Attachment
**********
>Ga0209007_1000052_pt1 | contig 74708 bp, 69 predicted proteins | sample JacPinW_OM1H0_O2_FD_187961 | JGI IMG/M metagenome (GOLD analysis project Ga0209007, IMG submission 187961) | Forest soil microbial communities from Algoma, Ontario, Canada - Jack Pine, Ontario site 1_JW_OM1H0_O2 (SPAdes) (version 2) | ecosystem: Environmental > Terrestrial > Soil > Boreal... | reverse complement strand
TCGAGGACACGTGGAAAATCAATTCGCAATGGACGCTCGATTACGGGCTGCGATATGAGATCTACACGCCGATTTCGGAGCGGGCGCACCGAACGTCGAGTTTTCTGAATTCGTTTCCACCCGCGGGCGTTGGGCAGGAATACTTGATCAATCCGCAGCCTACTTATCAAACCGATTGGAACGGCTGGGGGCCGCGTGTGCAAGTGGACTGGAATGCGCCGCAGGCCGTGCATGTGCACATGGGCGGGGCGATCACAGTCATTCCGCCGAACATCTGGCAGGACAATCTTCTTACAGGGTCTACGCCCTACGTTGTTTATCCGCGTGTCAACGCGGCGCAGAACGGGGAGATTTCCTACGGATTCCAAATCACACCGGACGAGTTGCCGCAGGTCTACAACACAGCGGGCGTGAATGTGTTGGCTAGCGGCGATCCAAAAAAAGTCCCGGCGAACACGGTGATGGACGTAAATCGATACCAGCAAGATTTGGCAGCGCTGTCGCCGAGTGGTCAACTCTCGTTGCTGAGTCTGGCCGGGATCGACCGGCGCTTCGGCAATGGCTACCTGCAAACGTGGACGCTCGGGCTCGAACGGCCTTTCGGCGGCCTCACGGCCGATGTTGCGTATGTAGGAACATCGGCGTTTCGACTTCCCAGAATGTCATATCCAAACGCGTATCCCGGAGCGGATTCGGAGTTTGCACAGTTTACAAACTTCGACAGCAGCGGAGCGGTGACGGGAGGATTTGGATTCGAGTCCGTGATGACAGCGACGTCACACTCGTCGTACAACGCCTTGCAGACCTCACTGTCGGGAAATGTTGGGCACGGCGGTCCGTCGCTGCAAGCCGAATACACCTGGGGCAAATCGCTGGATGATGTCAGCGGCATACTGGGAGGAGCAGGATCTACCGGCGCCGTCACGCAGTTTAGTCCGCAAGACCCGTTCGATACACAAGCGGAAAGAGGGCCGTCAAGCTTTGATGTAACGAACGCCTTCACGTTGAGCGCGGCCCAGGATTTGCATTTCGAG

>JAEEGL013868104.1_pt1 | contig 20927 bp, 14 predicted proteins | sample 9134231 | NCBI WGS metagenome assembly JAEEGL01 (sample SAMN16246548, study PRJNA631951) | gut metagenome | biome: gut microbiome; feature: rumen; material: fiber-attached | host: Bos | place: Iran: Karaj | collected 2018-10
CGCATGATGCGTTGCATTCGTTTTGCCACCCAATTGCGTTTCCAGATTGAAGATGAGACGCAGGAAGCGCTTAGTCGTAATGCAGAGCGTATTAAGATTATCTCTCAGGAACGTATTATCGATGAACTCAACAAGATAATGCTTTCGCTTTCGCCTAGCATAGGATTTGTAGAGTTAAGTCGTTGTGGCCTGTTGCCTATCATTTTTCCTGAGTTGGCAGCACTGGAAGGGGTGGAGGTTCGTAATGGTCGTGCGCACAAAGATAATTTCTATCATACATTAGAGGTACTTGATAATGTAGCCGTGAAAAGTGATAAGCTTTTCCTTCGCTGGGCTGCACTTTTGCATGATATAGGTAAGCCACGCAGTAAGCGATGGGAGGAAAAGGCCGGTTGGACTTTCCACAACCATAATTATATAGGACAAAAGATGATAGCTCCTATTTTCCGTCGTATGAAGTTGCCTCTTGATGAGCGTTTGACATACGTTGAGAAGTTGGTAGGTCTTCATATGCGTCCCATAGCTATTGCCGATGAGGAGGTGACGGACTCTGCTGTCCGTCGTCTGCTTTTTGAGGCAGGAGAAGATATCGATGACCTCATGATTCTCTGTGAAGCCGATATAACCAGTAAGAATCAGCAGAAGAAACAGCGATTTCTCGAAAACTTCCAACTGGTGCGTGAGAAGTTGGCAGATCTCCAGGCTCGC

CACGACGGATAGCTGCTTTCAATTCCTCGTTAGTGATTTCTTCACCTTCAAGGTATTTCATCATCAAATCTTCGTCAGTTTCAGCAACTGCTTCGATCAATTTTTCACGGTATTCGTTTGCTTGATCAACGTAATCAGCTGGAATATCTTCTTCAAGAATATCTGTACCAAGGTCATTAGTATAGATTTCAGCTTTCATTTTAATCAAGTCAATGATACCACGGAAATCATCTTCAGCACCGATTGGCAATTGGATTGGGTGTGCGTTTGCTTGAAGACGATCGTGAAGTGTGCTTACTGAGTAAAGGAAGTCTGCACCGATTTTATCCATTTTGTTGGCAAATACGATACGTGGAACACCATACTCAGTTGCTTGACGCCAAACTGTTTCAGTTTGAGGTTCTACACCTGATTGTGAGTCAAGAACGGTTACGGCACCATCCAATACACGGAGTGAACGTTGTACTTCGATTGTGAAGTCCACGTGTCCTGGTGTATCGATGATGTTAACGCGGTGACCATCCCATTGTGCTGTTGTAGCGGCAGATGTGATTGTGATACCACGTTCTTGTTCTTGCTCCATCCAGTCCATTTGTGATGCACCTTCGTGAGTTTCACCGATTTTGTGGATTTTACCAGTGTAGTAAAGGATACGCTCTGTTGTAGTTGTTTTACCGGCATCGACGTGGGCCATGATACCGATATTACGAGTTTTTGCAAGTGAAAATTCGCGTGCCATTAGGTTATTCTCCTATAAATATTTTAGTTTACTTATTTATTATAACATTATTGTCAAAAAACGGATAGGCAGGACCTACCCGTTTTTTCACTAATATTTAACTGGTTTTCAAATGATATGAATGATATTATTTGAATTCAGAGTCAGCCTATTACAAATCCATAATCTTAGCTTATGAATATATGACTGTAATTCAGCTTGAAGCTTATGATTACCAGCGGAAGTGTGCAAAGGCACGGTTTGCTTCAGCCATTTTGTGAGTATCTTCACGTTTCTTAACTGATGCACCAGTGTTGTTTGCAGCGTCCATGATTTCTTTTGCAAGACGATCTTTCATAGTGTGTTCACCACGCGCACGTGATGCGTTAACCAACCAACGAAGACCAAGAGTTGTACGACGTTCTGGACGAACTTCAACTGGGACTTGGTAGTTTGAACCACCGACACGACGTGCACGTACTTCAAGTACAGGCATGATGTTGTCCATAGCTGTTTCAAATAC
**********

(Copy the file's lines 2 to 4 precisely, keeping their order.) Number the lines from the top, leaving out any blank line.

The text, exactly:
TCGAGGACACGTGGAAAATCAATTCGCAATGGACGCTCGATTACGGGCTGCGATATGAGATCTACACGCCGATTTCGGAGCGGGCGCACCGAACGTCGAGTTTTCTGAATTCGTTTCCACCCGCGGGCGTTGGGCAGGAATACTTGATCAATCCGCAGCCTACTTATCAAACCGATTGGAACGGCTGGGGGCCGCGTGTGCAAGTGGACTGGAATGCGCCGCAGGCCGTGCATGTGCACATGGGCGGGGCGATCACAGTCATTCCGCCGAACATCTGGCAGGACAATCTTCTTACAGGGTCTACGCCCTACGTTGTTTATCCGCGTGTCAACGCGGCGCAGAACGGGGAGATTTCCTACGGATTCCAAATCACACCGGACGAGTTGCCGCAGGTCTACAACACAGCGGGCGTGAATGTGTTGGCTAGCGGCGATCCAAAAAAAGTCCCGGCGAACACGGTGATGGACGTAAATCGATACCAGCAAGATTTGGCAGCGCTGTCGCCGAGTGGTCAACTCTCGTTGCTGAGTCTGGCCGGGATCGACCGGCGCTTCGGCAATGGCTACCTGCAAACGTGGACGCTCGGGCTCGAACGGCCTTTCGGCGGCCTCACGGCCGATGTTGCGTATGTAGGAACATCGGCGTTTCGACTTCCCAGAATGTCATATCCAAACGCGTATCCCGGAGCGGATTCGGAGTTTGCACAGTTTACAAACTTCGACAGCAGCGGAGCGGTGACGGGAGGATTTGGATTCGAGTCCGTGATGACAGCGACGTCACACTCGTCGTACAACGCCTTGCAGACCTCACTGTCGGGAAATGTTGGGCACGGCGGTCCGTCGCTGCAAGCCGAATACACCTGGGGCAAATCGCTGGATGATGTCAGCGGCATACTGGGAGGAGCAGGATCTACCGGCGCCGTCACGCAGTTTAGTCCGCAAGACCCGTTCGATACACAAGCGGAAAGAGGGCCGTCAAGCTTTGATGTAACGAACGCCTTCACGTTGAGCGCGGCCCAGGATTTGCATTTCGAG

>JAEEGL013868104.1_pt1 | contig 20927 bp, 14 predicted proteins | sample 9134231 | NCBI WGS metagenome assembly JAEEGL01 (sample SAMN16246548, study PRJNA631951) | gut metagenome | biome: gut microbiome; feature: rumen; material: fiber-attached | host: Bos | place: Iran: Karaj | collected 2018-10
CGCATGATGCGTTGCATTCGTTTTGCCACCCAATTGCGTTTCCAGATTGAAGATGAGACGCAGGAAGCGCTTAGTCGTAATGCAGAGCGTATTAAGATTATCTCTCAGGAACGTATTATCGATGAACTCAACAAGATAATGCTTTCGCTTTCGCCTAGCATAGGATTTGTAGAGTTAAGTCGTTGTGGCCTGTTGCCTATCATTTTTCCTGAGTTGGCAGCACTGGAAGGGGTGGAGGTTCGTAATGGTCGTGCGCACAAAGATAATTTCTATCATACATTAGAGGTACTTGATAATGTAGCCGTGAAAAGTGATAAGCTTTTCCTTCGCTGGGCTGCACTTTTGCATGATATAGGTAAGCCACGCAGTAAGCGATGGGAGGAAAAGGCCGGTTGGACTTTCCACAACCATAATTATATAGGACAAAAGATGATAGCTCCTATTTTCCGTCGTATGAAGTTGCCTCTTGATGAGCGTTTGACATACGTTGAGAAGTTGGTAGGTCTTCATATGCGTCCCATAGCTATTGCCGATGAGGAGGTGACGGACTCTGCTGTCCGTCGTCTGCTTTTTGAGGCAGGAGAAGATATCGATGACCTCATGATTCTCTGTGAAGCCGATATAACCAGTAAGAATCAGCAGAAGAAACAGCGATTTCTCGAAAACTTCCAACTGGTGCGTGAGAAGTTGGCAGATCTCCAGGCTCGC